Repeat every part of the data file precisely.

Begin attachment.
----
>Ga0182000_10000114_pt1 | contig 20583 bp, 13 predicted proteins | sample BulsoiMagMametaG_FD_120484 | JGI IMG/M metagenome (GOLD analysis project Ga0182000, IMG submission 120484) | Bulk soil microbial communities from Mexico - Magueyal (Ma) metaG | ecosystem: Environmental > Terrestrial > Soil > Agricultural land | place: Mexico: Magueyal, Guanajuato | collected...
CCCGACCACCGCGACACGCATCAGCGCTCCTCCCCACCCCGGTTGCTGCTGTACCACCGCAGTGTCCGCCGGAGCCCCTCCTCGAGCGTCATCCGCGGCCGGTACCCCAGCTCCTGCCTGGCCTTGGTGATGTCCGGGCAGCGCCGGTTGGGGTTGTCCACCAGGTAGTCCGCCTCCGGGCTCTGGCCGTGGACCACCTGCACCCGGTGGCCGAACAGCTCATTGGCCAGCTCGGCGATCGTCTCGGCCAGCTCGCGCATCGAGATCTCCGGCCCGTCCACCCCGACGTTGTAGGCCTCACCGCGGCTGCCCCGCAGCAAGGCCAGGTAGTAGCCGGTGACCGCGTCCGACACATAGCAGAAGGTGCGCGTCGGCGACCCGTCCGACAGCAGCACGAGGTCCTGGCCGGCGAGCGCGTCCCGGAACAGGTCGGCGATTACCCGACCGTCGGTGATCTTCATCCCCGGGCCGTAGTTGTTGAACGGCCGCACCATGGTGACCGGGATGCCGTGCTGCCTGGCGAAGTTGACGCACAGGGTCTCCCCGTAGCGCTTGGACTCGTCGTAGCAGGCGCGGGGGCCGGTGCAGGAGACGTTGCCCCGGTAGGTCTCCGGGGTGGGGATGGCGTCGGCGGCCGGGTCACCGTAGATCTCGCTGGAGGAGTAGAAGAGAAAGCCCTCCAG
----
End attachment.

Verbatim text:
>Ga0182000_10000114_pt1 | contig 20583 bp, 13 predicted proteins | sample BulsoiMagMametaG_FD_120484 | JGI IMG/M metagenome (GOLD analysis project Ga0182000, IMG submission 120484) | Bulk soil microbial communities from Mexico - Magueyal (Ma) metaG | ecosystem: Environmental > Terrestrial > Soil > Agricultural land | place: Mexico: Magueyal, Guanajuato | collected...
CCCGACCACCGCGACACGCATCAGCGCTCCTCCCCACCCCGGTTGCTGCTGTACCACCGCAGTGTCCGCCGGAGCCCCTCCTCGAGCGTCATCCGCGGCCGGTACCCCAGCTCCTGCCTGGCCTTGGTGATGTCCGGGCAGCGCCGGTTGGGGTTGTCCACCAGGTAGTCCGCCTCCGGGCTCTGGCCGTGGACCACCTGCACCCGGTGGCCGAACAGCTCATTGGCCAGCTCGGCGATCGTCTCGGCCAGCTCGCGCATCGAGATCTCCGGCCCGTCCACCCCGACGTTGTAGGCCTCACCGCGGCTGCCCCGCAGCAAGGCCAGGTAGTAGCCGGTGACCGCGTCCGACACATAGCAGAAGGTGCGCGTCGGCGACCCGTCCGACAGCAGCACGAGGTCCTGGCCGGCGAGCGCGTCCCGGAACAGGTCGGCGATTACCCGACCGTCGGTGATCTTCATCCCCGGGCCGTAGTTGTTGAACGGCCGCACCATGGTGACCGGGATGCCGTGCTGCCTGGCGAAGTTGACGCACAGGGTCTCCCCGTAGCGCTTGGACTCGTCGTAGCAGGCGCGGGGGCCGGTGCAGGAGACGTTGCCCCGGTAGGTCTCCGGGGTGGGGATGGCGTCGGCGGCCGGGTCACCGTAGATCTCGCTGGAGGAGTAGAAGAGAAAGCCCTCCAG